Jin and others are also looking at microRNAs in exosomes; these are more stable and easier to detect than proteins. Several microRNAs are enriched in extracellular vesicles from lung epithelial cells exposed to cigarette smoke, according to one study3. Researchers found that one of these, miR-210, reduced autophagy, a process that is essential to clearing away damaged cells. The microRNA also increased the formation of collagen and cells associated with fibrosis, which stiffens lungs. All these functions could contribute to the development of COPD, says Takahiro Ochiya who studies exosomes at Tokyo Medical University, lead author of the study.
Because exosomes carry multiple molecules, it has long been hoped that their contents could be used as diagnostic or prognostic biomarkers. Not all those who smoke develop COPD, and not all those who have COPD are smokers. The contents of extracellular vesicles might help to “figure out whether a person has the potential to develop emphysema or not”, Jin says.
Blalock suggests that future studies of exosomes from activated neutrophils should examine whether these vesicles occur in all smokers, or just a sub-population who might be at greater risk of COPD as a result. “If it’s only a sub-population of otherwise healthy smokers, are they the ones to go on to develop COPD?” he says. “If that’s the case, we would have a biomarker to identify the people who smoke who are likely to get the disease.”
Knowing the molecular triggers that exosomes carry is also a step towards finding drug targets and designing better therapies. Elastase is one possibility. Because the enzyme is shielded from its natural inhibitor while attached to exosomes from activated neutrophils, it is possible that an intervention that dissociates elastase from the exosome could make the enzyme susceptible to a person’s α1AT once again, Blalock suggests.
Engineered vesicles could also be used to carry drugs to specific sites of tissue damage. “Current therapies for COPD are just analgesic or palliative,” says Irfan Rahman, who studies environmental medicine at the University of Rochester in New York. “We give steroids, β-agonists or bronchodilators just to open up the lungs, but the destruction continues.”
Last year, Rahman and his colleagues reported that, in mice, vesicles derived from mesenchymal stem cells protected lung tissues from the damage caused by exposure to cigarette smoke4. And in ongoing studies, Ochiya and his colleagues are evaluating whether a spray delivered directly into the trachea, containing vesicles harvested from healthy lung cells, can reverse the damage caused by COPD.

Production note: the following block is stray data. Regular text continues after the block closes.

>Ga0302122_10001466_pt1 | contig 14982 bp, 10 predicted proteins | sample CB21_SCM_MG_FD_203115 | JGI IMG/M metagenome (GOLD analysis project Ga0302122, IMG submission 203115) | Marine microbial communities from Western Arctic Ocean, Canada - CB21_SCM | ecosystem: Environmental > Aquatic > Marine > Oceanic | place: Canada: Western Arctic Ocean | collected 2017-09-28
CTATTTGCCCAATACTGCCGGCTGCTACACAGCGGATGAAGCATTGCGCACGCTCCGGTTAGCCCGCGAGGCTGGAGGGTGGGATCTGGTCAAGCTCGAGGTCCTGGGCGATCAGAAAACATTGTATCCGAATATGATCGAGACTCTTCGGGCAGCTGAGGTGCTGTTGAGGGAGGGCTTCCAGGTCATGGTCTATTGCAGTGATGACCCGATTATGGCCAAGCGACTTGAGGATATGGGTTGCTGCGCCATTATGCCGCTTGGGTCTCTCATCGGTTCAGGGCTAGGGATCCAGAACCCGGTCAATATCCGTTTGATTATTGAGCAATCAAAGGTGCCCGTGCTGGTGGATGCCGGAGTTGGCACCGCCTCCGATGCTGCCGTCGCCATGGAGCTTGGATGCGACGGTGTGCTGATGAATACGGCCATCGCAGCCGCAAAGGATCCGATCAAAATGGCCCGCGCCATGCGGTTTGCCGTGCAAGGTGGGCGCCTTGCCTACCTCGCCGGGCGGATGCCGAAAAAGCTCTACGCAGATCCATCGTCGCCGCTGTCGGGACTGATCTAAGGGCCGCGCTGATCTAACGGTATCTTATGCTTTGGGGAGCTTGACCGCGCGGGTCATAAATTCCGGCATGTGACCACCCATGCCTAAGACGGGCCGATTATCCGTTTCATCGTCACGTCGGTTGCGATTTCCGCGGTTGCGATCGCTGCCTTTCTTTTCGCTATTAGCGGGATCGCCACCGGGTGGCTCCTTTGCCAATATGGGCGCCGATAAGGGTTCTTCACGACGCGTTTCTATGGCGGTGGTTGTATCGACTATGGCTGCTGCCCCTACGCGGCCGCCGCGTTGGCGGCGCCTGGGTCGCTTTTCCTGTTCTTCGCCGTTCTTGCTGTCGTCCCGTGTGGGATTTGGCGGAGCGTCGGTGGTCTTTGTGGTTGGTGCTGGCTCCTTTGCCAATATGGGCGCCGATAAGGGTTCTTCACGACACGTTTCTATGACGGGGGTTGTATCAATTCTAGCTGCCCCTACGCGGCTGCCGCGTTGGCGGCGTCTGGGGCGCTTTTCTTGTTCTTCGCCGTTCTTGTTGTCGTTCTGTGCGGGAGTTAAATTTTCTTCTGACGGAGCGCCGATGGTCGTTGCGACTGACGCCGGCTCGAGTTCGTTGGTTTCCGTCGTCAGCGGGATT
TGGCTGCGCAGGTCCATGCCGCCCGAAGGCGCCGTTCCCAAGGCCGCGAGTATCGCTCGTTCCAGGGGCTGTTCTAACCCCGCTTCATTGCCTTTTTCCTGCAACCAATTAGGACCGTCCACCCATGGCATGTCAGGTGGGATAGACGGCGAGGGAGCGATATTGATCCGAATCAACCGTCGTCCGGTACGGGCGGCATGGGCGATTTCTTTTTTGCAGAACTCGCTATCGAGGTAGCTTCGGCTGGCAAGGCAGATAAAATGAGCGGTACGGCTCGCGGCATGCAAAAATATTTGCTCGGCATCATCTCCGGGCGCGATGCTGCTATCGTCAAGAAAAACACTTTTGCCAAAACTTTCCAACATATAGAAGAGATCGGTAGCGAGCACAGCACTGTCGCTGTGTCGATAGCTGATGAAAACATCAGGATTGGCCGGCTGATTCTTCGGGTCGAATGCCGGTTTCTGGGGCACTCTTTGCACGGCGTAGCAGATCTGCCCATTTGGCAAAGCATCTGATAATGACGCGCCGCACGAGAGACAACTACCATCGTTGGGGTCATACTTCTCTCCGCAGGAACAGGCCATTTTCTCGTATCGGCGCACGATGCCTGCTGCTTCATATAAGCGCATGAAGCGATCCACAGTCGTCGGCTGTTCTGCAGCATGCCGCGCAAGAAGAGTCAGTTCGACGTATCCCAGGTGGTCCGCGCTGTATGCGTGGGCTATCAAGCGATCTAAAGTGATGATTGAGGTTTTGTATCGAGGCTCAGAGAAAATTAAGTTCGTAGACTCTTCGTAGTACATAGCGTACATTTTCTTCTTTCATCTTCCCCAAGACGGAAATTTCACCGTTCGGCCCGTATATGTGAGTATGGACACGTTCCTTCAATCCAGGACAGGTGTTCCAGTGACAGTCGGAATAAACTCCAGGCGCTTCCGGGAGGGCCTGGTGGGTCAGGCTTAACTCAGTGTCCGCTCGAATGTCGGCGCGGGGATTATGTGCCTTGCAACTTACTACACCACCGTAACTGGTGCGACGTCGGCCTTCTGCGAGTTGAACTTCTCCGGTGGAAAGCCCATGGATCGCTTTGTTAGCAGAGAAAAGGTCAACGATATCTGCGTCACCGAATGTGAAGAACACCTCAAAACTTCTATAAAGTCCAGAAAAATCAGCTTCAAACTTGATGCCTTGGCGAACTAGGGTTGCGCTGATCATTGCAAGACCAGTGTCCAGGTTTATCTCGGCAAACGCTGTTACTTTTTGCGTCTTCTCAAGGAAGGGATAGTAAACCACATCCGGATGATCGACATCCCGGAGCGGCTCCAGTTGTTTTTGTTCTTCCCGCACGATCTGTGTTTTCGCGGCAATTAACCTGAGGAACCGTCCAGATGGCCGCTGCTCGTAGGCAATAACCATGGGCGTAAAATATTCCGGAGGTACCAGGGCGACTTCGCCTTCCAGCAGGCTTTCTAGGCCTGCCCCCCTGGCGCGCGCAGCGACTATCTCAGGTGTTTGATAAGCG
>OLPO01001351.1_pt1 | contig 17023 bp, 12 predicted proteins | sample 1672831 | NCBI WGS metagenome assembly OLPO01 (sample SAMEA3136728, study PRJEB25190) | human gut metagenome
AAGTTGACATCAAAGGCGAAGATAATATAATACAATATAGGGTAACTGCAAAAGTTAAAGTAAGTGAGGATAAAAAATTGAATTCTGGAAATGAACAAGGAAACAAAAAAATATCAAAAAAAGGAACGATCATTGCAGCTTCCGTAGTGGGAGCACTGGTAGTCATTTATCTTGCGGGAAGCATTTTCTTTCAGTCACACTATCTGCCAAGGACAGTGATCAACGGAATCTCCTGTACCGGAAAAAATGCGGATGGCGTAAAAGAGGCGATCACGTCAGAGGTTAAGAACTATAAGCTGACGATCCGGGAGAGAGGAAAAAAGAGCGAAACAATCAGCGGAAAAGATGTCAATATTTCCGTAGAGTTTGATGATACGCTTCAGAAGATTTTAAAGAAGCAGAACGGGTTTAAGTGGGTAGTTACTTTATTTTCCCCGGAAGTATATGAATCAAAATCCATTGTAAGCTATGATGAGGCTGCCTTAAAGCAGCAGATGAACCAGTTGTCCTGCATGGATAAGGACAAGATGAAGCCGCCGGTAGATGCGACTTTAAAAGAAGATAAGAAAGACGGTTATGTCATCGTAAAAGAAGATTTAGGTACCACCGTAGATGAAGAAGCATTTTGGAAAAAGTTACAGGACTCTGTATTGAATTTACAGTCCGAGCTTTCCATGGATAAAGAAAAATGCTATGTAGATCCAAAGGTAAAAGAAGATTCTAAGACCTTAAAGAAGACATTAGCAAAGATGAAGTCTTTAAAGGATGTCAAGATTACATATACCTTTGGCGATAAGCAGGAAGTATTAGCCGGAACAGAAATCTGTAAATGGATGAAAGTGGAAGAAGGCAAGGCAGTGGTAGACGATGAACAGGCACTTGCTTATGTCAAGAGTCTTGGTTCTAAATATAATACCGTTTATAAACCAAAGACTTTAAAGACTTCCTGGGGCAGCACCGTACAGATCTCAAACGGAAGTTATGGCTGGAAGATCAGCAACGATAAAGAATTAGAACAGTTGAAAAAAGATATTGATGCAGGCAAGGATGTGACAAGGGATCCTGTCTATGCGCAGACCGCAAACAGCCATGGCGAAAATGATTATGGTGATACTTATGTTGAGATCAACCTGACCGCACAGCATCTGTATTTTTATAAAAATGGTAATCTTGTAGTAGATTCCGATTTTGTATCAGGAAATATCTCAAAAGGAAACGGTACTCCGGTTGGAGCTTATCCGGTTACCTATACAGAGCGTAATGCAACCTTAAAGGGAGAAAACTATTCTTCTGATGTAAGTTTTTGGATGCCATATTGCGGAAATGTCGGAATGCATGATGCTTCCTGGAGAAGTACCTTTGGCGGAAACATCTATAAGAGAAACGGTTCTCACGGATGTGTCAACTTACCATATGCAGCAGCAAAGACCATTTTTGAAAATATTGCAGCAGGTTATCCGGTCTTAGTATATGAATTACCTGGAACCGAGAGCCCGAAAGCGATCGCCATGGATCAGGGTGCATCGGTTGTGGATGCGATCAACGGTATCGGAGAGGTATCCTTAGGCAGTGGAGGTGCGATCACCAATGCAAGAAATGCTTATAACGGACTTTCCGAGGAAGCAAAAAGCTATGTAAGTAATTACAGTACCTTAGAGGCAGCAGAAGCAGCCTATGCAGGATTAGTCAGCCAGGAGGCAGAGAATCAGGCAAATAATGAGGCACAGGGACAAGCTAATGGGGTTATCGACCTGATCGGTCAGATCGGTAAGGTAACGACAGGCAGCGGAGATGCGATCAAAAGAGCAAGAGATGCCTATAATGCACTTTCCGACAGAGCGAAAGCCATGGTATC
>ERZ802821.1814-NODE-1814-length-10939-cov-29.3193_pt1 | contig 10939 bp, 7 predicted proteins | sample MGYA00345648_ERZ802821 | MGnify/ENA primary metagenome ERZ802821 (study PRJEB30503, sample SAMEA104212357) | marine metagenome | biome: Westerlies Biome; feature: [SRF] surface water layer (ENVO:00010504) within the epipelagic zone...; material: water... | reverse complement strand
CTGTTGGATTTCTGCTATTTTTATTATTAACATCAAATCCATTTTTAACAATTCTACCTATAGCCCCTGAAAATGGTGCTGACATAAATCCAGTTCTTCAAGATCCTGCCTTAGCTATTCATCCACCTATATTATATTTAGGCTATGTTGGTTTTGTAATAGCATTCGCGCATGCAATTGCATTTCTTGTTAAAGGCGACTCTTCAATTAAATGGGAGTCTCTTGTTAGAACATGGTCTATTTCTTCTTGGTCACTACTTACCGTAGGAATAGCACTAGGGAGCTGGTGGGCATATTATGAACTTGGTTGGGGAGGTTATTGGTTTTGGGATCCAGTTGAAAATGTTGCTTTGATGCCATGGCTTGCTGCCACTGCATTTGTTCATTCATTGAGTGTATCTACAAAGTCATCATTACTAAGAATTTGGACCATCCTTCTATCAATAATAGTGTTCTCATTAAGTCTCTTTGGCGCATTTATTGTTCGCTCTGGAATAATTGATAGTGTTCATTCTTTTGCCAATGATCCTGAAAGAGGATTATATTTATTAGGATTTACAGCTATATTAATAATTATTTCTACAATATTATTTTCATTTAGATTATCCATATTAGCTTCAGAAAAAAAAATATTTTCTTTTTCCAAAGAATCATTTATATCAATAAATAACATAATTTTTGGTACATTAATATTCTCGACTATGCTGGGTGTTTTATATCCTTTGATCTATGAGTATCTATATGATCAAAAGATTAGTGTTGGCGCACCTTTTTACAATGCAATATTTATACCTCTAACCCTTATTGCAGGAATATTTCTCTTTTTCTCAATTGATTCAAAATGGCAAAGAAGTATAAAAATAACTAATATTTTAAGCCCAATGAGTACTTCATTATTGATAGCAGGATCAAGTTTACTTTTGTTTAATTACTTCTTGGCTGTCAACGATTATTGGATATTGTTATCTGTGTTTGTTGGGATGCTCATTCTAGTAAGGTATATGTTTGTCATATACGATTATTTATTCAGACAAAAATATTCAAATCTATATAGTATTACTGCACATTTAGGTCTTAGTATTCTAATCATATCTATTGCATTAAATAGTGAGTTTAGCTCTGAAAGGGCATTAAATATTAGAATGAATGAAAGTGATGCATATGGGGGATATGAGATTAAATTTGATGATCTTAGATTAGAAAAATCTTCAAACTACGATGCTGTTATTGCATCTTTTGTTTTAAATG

Jin’s team is taking a different approach. Instead of using vesicles derived from healthy cells, it is aiming to manipulate the contents of vesicles to deliver drugs, proteins or microRNAs to treat the symptoms of lung disease. Because vesicles share the surface markers of the cells they are derived from, they can be directed specifically to diseased tissues. “This decreases a lot of side effects that are caused by medications affecting non-target tissues,” Jin says.
These and other exosome-based therapies for a variety of conditions, including cancer and Alzheimer’s disease, are still in preclinical development — numerous experimental and regulatory hurdles remain.
Most vesicle-based therapeutic strategies in COPD currently rely on vesicles released from cultured cells. But these vesicles vary widely in their contents and how they’re formed, making it tough to isolate a pure sample of exosomes and to standardize therapeutic effectiveness. “We still have no gold-standard method to harvest vesicles,” Ochiya says.
Exosomes are the only vesicles known to be produced by a cell’s internal membranes. One approach to purifying samples of vesicles down to exosomes has been to look for signs of a vesicle having passed through this production pipeline. However, focusing on how the vesicle is formed, rather than its function, might stymie efforts to develop therapeutics, says molecular biologist Kenneth Witwer of Johns Hopkins University in Baltimore, Maryland. Focusing on function could expand the range of potential therapies beyond stem-cell derived exosomes. “If we keep an open mind, there may be multiple cell types or vesicle types we could use for therapeutics,” he says. Witwer is one of a number of researchers to propose methods for characterizing vesicles that shift the focus from how they are made to their size, cargo or function.
Demonstrating that a particular batch of vesicles have uniform physical features, and then showing the vesicles’ potency in a functional assay, “would help regulators assess whether a vesicle-based product is essentially the same from one batch to the next”, Witwer says.
This standardization is crucial if exosome-based therapies are to become a reality. At present, people with COPD are treated with bronchodilators or other drugs that stave off symptoms, but do little to halt the underlying tissue damage. Therapies that rely on exosomes derived from stem cells could perform better than stem cells themselves, particularly because “exosomes may be able to go places where a cell can’t”, Blalock says. “There may be therapeutic niches that can only be accessed via exosomes.”
Nature 581, S10-S11 (2020)